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Mediation & the Role it plays for our Children

Article Date: 30 August 2018

By Abigail Ormsby


To start, what is Divorce & Family Mediation? It is a collaborative decision making process, whereby an impartial, professional Mediator helps the parties to the divorce voluntarily negotiate a divorce settlement in respect of the issues in dispute, which issues often include the maintenance, contact and care of the minor children.

A mediated settlement will ensure that the best interests of the children are taken into account in respect of all matters pertaining to the minor children.

The Children’s Act no 38 of 2005 (“the Act”) sets out that :

  1. The best interests of the child are paramount;
  2. The voice of the child must be heard (depending on age and maturity);
  3. The views and wishes of the child should be considered;
  4. The child should be informed of the content of the parenting plan;
  5. The child should be informed that he/she can ask for changes in the plan and the process should be explained;

When considering the effects of divorce on children it is important to note that every child, no matter their age, will be at a different stage of development and may react differently to the divorce process. For example, a 3 – 6 year-old may feel responsible for their parent’s divorce, whereas a 6 - 11 year-old may experience loyalty issues between their parents and may blame one parent for making the other parent leave the family home. Therefore, it is important to consider at what stage of development the child is at, and then consider the options on how to make your child feel the most comfortable and at ease. The Divorce process has been found to be an extremely stressful experience for all children. Children often are confused and frightened about the situation and feel a loss of security and comfort. Therefore, it is strongly believed that the model of mediation is there to promote co-parental cooperation, reducing conflict, and improving communication, all of which are important to a child’s development into a well-adjusted adult.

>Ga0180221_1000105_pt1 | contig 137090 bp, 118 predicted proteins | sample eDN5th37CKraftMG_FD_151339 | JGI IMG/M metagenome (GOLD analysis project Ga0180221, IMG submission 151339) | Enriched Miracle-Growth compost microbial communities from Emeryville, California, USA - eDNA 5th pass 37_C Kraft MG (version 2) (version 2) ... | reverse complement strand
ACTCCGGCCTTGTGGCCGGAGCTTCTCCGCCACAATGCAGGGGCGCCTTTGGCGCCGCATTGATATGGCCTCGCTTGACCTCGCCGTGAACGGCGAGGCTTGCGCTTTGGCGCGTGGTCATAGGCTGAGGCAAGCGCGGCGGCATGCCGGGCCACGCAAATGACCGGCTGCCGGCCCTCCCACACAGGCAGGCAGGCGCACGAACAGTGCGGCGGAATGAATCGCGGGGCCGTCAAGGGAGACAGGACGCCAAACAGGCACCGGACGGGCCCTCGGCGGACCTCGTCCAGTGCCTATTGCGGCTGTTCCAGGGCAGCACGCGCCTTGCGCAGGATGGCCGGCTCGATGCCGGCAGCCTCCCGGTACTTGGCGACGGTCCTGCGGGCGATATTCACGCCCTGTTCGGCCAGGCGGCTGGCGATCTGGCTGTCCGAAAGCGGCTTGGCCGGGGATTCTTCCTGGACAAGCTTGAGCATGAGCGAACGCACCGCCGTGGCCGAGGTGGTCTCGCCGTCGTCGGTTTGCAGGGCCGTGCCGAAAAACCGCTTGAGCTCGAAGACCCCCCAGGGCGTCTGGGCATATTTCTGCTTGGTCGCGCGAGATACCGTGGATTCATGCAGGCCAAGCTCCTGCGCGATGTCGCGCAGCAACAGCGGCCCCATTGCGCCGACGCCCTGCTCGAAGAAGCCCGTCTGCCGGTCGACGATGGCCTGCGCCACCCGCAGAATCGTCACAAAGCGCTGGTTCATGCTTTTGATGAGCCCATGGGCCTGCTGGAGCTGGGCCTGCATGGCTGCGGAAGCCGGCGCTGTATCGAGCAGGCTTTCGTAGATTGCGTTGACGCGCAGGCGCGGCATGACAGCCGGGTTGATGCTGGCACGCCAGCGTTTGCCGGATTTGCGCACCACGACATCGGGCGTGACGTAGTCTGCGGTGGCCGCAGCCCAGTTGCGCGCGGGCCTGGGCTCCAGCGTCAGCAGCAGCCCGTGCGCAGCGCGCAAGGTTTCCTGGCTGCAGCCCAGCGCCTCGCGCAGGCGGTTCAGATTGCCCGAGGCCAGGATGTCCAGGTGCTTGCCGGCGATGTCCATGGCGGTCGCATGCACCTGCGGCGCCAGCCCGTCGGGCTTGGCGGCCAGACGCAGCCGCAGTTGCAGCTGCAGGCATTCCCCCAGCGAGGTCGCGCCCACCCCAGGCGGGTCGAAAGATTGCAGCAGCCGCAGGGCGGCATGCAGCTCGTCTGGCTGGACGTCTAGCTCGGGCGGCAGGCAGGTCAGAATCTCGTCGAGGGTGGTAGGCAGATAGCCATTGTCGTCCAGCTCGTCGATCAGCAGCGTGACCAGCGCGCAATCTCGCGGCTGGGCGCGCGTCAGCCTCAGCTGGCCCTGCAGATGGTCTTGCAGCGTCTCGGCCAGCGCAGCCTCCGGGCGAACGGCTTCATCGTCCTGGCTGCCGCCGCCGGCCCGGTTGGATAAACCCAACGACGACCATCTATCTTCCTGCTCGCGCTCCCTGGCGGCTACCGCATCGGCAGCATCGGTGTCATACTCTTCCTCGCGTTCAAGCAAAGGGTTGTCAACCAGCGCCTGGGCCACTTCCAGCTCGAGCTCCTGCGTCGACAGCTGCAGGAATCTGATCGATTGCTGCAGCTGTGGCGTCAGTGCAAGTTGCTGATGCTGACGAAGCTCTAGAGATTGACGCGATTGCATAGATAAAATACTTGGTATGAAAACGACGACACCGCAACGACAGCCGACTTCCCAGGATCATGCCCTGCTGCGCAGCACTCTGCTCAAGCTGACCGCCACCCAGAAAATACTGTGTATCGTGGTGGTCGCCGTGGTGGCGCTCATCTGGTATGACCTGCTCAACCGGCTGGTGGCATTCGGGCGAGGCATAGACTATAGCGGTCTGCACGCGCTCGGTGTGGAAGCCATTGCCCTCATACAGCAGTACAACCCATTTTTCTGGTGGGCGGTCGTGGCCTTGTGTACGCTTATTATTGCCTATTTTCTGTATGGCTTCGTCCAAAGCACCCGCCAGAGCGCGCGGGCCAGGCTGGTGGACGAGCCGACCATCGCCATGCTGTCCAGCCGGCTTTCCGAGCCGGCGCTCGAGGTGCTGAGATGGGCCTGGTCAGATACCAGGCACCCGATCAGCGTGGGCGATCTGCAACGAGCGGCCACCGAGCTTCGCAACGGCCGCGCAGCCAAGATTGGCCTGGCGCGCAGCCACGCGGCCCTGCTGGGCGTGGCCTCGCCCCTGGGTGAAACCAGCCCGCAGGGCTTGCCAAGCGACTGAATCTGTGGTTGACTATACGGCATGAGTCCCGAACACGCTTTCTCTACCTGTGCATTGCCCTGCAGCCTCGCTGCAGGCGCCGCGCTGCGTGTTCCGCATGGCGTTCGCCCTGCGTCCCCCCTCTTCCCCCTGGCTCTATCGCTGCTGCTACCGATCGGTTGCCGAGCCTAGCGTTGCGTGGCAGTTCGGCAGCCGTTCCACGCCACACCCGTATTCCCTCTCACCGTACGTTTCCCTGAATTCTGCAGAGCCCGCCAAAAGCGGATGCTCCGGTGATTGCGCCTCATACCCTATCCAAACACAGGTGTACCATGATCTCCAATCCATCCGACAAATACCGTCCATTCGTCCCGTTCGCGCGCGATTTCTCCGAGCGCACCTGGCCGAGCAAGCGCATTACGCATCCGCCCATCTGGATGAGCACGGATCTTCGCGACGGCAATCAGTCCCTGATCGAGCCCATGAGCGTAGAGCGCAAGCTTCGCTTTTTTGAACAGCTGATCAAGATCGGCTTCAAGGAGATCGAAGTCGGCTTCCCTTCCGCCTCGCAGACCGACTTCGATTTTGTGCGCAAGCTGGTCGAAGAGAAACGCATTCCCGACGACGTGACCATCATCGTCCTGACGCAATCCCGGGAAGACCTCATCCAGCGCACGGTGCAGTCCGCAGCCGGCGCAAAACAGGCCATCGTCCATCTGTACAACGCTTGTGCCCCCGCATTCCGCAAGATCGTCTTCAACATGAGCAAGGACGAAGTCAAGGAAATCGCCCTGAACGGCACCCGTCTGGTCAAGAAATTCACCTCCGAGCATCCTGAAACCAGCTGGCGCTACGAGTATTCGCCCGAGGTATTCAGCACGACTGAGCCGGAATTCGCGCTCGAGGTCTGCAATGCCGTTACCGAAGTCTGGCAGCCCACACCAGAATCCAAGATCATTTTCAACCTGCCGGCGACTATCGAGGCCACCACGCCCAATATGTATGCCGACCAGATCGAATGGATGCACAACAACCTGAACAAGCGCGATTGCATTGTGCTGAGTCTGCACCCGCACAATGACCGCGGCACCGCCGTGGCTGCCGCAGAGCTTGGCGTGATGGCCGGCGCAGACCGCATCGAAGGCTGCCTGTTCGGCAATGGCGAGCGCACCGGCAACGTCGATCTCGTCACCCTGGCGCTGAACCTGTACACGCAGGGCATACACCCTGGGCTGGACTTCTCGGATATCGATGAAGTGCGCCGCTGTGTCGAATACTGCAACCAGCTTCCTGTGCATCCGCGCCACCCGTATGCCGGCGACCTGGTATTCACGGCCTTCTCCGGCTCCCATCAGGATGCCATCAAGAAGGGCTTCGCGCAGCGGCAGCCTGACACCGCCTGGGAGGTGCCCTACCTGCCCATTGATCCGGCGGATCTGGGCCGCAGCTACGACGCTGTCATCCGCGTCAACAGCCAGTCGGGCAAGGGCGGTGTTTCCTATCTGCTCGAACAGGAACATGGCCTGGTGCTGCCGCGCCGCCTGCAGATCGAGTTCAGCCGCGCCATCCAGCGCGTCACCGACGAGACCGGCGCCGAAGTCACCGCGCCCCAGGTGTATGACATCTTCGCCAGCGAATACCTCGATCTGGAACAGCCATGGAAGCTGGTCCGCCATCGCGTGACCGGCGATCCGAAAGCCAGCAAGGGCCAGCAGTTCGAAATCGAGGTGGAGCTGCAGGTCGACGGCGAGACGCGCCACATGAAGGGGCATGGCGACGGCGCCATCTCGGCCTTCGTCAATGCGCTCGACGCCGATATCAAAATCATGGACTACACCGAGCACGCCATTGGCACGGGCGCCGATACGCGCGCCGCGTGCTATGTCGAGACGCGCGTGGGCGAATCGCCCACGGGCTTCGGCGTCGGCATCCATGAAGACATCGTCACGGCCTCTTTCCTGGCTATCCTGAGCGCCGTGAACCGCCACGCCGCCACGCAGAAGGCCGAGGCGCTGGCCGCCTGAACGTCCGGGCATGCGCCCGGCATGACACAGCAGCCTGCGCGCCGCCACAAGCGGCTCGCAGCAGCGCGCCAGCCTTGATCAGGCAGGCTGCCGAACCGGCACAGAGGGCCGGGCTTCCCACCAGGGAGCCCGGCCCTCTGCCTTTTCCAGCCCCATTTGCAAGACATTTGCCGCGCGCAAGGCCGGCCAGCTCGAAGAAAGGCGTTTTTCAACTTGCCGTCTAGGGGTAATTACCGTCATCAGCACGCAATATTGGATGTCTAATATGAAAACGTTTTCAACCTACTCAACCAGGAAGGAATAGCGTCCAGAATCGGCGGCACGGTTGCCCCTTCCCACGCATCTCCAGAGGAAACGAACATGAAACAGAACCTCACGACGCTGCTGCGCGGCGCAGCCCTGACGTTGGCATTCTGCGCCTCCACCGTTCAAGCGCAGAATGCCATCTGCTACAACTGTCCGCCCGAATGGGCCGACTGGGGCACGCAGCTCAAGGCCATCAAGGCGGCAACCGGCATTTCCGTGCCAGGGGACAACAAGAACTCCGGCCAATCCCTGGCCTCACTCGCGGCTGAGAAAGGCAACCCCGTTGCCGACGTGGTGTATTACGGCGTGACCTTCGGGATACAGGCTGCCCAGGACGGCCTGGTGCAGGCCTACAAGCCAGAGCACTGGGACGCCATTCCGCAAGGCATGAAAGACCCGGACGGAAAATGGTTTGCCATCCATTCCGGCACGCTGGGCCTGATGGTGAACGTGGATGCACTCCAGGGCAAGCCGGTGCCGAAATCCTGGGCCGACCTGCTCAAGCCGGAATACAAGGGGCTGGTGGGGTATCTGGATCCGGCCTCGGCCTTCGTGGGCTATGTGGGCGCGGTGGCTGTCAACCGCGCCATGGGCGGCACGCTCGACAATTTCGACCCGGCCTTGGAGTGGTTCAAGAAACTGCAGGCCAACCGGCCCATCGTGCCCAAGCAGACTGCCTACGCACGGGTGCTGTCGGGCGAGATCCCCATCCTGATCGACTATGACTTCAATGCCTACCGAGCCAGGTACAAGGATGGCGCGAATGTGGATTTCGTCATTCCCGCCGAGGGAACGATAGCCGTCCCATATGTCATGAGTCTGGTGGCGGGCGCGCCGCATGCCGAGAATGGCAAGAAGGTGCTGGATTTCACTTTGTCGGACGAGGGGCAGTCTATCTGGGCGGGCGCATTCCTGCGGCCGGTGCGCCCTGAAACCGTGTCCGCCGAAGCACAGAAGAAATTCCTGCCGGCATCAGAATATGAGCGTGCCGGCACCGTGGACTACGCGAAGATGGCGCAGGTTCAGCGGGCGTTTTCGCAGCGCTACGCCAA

Research shows that children of mediating parents are better adjusted to the divorce process than those of litigating parents. Section 6(4) of the Act states “In any matter concerning the child, an approach conducive to conciliation should be followed and confrontational approach avoided”.

Furthermore, Section 9 of the Act states that "in all matters concerning the care, protection, and well -being of a child, the standard that the best interests of the child is paramount must be applied”.

One way to hear the voice of the child is through the Child Interview with the Mediator and/or child psychologist. Most parents believe that their children are coping through the divorce process but only really get to hear how they are truly feeling through the interview. This gives the child a chance to express their views and feelings and to let their parents know how they feel. It is important that it’s done in a non-adversarial manner where the child can feel as comfortable as possible.

The Advantages of mediation are:

In conclusion, much research has shown that children thrive in a non-adversarial environment when it comes to their parents getting a divorce. One model that promotes this non-adversarial environment is Divorce and Family Mediation, whereby the Mediator promotes communication, promotes a mutually agreed upon settlement, and draws attention to what is in the best interest of the child, as well as minimizing as much as possible the negative effects  that divorce can have on children.

Sources :

1.       Gauvreau & Linton. (2012) Mediation versus Litigation: Examining Differences in Outcomes amongst the Children of Divorce.

2.       Childrens Act no 38 of 2005


News Archive:

1. South African Data Privacy Law: Certain provisions of POPI coming into force (17 July 2020)
2. Mediation & the Role it plays for our Children (30 August 2018)
3. Step by Step Guide to Mediation in the Magistrates Court (29 August 2018)